Leg pain,diabetes & PVD

Leg pain,diabetes & PVD

limb agony

Leg pain that really never goes away is a problem that affects many people as they get older. A common cause of chronic leg pain is poor circulation to the legs. The medical name for this condition is Peripheral Vascular Disease (PVD). PVD occurs when the arteries (blood vessels) that supply blood to the limbs become narrow because of the buildup of fatty deposits (atherosclerosis) - sometimes called plaques or lesions - on the inner wall (lining) of the blood vessel. When the arteries that carry blood to the legs become too narrow because of plaque buildup, blood flow is reduced and the leg muscles do not get enough oxygen to support physical activity. This causes leg pain. Peripheral vascular disease (PVD) is 20 times more common in people with diabetes than in the general population.

When diabetes and PVD co-exist

There are many morbidities associated with Diabetes with a major one being amputation. Non healing diabetic foot ulcers often go unnoticed because people assume them to be self-healing ulcers. Many diabetic patients are still unaware that without proper footcare they stand an increased risk of foot amputations.
Given that India is the diabetes capital of the world (nearly one third of the population is going to develop diabetes by 2020, according to WHO), it is anybody’s guess what a staggering proportion of the Indian population is suffering from Vascular Disease (Atherosclerotic Vascular Disease affects 70-80% of the diabetic population, PVD is one of the manifestations of Arthrosclerosis).  Nearly one third of the people with diabetes and established PVD who delay treatment eventually undergo amputation.

If not treated, PVD can seriously impair a person’s ability to walk. In most severe cases of PVD, tissue damage (gangrene) is responsible for loss of toe/foot or leg. People with lower limb PVD may also have plaque build-up in other blood vessels of the body, such as in the arteries of the heart (coronary artery disease), brain (cerebrovascular disease) and kidney (renal artery disease). Because of this, people with PVD have a higher risk of heart attack, stroke or kidney failure.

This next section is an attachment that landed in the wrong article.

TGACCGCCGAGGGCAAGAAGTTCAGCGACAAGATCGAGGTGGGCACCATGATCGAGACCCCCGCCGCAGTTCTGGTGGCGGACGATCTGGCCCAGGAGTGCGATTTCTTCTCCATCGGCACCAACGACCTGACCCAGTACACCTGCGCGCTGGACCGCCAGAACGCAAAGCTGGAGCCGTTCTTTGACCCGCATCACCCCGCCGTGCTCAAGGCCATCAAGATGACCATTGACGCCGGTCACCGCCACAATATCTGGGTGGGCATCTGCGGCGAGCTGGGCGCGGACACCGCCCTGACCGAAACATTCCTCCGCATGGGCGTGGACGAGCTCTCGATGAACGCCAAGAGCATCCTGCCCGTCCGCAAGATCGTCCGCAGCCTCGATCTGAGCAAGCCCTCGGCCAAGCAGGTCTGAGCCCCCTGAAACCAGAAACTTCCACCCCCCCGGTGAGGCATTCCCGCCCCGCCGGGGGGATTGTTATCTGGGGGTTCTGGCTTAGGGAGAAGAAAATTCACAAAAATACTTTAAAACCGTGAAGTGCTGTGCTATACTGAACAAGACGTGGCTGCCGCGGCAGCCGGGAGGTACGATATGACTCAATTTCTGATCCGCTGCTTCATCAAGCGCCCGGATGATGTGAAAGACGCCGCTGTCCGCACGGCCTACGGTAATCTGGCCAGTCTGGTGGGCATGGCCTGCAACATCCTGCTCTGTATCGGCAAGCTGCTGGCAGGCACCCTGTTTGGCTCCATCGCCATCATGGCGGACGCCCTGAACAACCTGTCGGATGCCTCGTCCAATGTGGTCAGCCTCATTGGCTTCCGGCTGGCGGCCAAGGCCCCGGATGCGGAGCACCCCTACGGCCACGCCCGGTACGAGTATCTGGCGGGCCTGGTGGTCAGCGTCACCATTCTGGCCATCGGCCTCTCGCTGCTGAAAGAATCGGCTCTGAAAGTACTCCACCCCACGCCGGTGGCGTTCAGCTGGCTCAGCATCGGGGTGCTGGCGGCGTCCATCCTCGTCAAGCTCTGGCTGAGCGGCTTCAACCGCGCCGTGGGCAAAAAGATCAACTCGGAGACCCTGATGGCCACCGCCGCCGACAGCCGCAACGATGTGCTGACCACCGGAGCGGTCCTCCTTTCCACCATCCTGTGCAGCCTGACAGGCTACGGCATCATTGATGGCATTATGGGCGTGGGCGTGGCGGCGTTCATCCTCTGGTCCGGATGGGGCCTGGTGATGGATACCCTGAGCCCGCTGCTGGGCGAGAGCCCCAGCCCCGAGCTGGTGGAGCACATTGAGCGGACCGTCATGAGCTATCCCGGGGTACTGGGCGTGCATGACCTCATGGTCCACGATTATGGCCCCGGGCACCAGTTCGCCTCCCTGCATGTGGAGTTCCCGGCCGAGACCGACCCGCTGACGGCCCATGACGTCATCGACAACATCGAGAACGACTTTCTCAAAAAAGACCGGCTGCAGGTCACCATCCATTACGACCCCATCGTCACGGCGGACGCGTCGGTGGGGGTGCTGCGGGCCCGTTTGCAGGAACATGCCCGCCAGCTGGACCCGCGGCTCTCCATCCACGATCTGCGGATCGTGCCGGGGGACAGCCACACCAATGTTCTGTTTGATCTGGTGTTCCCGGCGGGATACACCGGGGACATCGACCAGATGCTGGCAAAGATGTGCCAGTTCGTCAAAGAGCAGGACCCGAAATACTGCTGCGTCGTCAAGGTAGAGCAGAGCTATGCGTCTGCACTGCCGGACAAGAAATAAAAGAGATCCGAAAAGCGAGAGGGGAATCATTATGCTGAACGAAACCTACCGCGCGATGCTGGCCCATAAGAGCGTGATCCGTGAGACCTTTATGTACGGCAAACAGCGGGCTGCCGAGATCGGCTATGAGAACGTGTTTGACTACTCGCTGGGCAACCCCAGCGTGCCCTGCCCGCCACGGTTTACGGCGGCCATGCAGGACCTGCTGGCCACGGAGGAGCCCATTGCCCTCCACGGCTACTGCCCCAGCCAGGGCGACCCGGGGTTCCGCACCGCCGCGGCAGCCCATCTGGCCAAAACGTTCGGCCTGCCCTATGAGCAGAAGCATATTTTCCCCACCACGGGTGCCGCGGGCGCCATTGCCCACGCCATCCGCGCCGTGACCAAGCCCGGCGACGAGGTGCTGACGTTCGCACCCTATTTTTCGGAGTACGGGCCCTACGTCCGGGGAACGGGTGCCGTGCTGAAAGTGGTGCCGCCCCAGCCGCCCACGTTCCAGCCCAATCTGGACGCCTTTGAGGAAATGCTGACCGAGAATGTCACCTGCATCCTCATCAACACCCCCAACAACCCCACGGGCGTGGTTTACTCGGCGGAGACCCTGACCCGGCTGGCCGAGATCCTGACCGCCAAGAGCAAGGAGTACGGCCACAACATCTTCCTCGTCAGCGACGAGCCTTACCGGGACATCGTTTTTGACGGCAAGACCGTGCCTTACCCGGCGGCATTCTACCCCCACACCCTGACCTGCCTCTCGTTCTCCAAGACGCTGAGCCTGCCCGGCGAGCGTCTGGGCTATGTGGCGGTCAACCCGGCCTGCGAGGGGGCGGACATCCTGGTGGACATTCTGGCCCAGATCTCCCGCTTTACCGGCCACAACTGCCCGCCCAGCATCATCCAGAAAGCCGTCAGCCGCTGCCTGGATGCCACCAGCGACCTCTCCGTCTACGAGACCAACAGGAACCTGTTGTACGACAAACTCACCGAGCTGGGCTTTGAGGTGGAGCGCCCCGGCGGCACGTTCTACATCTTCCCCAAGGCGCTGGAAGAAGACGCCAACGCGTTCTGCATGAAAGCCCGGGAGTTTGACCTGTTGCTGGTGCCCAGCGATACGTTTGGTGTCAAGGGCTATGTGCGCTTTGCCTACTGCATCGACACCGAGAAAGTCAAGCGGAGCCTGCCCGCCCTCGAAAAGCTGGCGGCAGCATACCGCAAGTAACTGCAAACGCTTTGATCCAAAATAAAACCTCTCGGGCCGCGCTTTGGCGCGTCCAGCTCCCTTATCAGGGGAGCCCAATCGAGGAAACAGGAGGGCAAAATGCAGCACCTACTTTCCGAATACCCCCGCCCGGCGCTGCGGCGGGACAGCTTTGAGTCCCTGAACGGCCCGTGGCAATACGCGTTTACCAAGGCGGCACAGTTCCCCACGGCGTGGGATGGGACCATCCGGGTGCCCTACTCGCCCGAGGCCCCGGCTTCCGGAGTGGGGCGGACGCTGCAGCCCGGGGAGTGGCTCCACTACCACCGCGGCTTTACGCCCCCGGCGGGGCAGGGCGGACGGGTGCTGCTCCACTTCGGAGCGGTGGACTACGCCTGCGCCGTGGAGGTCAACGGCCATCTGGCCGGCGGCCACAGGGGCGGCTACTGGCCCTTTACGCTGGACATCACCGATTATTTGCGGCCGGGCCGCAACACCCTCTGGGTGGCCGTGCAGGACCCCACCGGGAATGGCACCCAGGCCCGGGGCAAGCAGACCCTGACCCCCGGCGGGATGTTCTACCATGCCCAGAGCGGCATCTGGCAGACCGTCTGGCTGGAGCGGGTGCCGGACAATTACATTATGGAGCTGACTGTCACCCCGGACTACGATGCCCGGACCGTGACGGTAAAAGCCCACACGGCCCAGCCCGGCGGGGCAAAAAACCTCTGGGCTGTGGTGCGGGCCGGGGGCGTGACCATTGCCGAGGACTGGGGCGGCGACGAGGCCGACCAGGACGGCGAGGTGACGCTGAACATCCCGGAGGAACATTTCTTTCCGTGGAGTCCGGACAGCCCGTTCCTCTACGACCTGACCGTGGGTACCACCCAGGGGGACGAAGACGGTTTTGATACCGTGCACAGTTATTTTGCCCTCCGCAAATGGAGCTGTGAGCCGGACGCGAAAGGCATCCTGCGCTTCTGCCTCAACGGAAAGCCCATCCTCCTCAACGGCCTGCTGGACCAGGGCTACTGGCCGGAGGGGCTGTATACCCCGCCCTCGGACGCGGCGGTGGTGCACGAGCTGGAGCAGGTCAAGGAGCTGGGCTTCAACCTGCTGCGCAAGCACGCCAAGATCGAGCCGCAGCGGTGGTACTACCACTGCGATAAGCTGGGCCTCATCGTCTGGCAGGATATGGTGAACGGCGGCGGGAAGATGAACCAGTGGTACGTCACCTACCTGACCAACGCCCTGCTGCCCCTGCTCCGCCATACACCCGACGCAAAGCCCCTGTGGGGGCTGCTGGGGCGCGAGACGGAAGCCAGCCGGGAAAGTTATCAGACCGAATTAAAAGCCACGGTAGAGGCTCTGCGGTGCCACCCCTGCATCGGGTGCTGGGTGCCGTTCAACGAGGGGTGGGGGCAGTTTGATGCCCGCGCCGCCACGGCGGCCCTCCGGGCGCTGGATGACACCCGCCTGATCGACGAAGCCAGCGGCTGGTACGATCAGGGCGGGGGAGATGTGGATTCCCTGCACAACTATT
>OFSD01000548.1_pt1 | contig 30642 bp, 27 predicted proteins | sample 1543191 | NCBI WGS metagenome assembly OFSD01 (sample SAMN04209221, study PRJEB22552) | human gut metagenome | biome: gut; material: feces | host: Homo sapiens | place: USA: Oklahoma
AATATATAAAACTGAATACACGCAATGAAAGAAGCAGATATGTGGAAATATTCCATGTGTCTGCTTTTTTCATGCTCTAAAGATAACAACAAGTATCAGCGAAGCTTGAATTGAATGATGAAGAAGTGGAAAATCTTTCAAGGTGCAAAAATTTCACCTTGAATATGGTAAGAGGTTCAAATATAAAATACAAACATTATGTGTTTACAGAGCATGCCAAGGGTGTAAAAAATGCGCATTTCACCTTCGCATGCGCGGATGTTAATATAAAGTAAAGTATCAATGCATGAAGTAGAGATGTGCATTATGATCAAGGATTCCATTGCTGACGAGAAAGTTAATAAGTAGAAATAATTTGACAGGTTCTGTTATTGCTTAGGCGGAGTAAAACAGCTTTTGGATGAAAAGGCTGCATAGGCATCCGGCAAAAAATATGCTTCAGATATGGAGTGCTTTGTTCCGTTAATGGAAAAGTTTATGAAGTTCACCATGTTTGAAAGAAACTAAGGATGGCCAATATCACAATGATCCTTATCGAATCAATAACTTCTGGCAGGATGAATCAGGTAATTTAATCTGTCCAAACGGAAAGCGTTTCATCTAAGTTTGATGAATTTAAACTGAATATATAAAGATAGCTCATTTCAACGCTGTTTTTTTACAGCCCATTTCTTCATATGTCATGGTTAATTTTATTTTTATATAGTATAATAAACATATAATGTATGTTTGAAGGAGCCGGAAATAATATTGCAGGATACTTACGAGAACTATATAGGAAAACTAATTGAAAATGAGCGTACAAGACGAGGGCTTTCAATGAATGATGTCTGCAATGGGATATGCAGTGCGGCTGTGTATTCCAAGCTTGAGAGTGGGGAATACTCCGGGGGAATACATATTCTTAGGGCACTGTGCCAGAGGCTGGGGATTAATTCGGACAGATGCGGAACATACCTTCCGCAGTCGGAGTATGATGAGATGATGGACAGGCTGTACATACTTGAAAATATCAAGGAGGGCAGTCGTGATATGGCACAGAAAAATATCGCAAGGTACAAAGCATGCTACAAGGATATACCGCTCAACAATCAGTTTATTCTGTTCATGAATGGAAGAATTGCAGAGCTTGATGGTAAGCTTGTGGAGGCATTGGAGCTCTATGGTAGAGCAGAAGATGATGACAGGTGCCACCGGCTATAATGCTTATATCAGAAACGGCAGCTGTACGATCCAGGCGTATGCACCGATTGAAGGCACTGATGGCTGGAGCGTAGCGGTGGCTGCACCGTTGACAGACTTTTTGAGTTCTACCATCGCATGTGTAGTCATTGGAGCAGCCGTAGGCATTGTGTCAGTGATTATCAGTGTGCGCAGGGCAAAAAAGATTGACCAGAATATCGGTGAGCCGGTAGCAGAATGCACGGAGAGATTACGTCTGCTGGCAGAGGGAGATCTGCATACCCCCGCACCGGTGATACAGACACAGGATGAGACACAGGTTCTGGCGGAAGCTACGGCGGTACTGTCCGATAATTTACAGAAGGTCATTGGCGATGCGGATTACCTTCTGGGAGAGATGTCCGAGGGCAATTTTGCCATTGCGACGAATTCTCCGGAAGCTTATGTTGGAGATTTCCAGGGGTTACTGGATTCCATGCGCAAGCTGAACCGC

How does one manage PVD when one is a diabetic?

An important aspect of diabetes management is to prevent vascular disease, as majority (nearly 80%) of the people with diabetes die due to vascular disease. Prevention and management of vascular disease is an important component of diabetes management as nearly 80 per cent of the diabetic dies due to vascular disease. Listed below are a few regimes one must follow when one suffers from PVD and is a diabetic:

Quit smoking : Cigarette smoke contains numerous identified chemicals and toxins that have specific detrimental effects on the vessels. In many cases, these negative effects are compounded when you have diabetes.

Cut your fat and cholesterol intake : It is important to reduce your blood cholesterol levels. Before starting on any dietary program consult your doctor who is in the best position to prescribe the best plan that is suitable for you. Statin drugs (a group of drugs that lower cholesterol) reduces vascular disease and its ill effect, irrespective of one’s baseline cholesterol level (even in those with less than normal cholesterol level).

Diabetics with PVD must take statins to prevent and postpone ill effects of vascular disease.

Exercise : Regular exercise will improve bone and joint health in your feet and legs, improve circulation to your legs, and will also help to stabilise your blood sugar levels. It is advisable to consult your physician prior to beginning any exercise program.

Some treatments available:

While in the past surgery was the only option for treating PVD, now there are non-surgical options also such as

Medical Management: PVD, if detected early, can be controlled by medicines alone.

 Angioplasty: Angioplasty is minimal invasive, non-surgical procedure that can be used to open (widen) narrowed or obstructed peripheral arteries. A specially trained doctor inflates a tiny medical balloon inside the artery, compressing the plaque against the blood vessel walls. Sometimes a stent (metal mesh) is also placed to keep it open for longer durations.

Surgery: Surgically PVD can be treated by giving by-pass graft (conduits are connected from the vessel above the level of obstruction to the vessel below the level of obstruction.)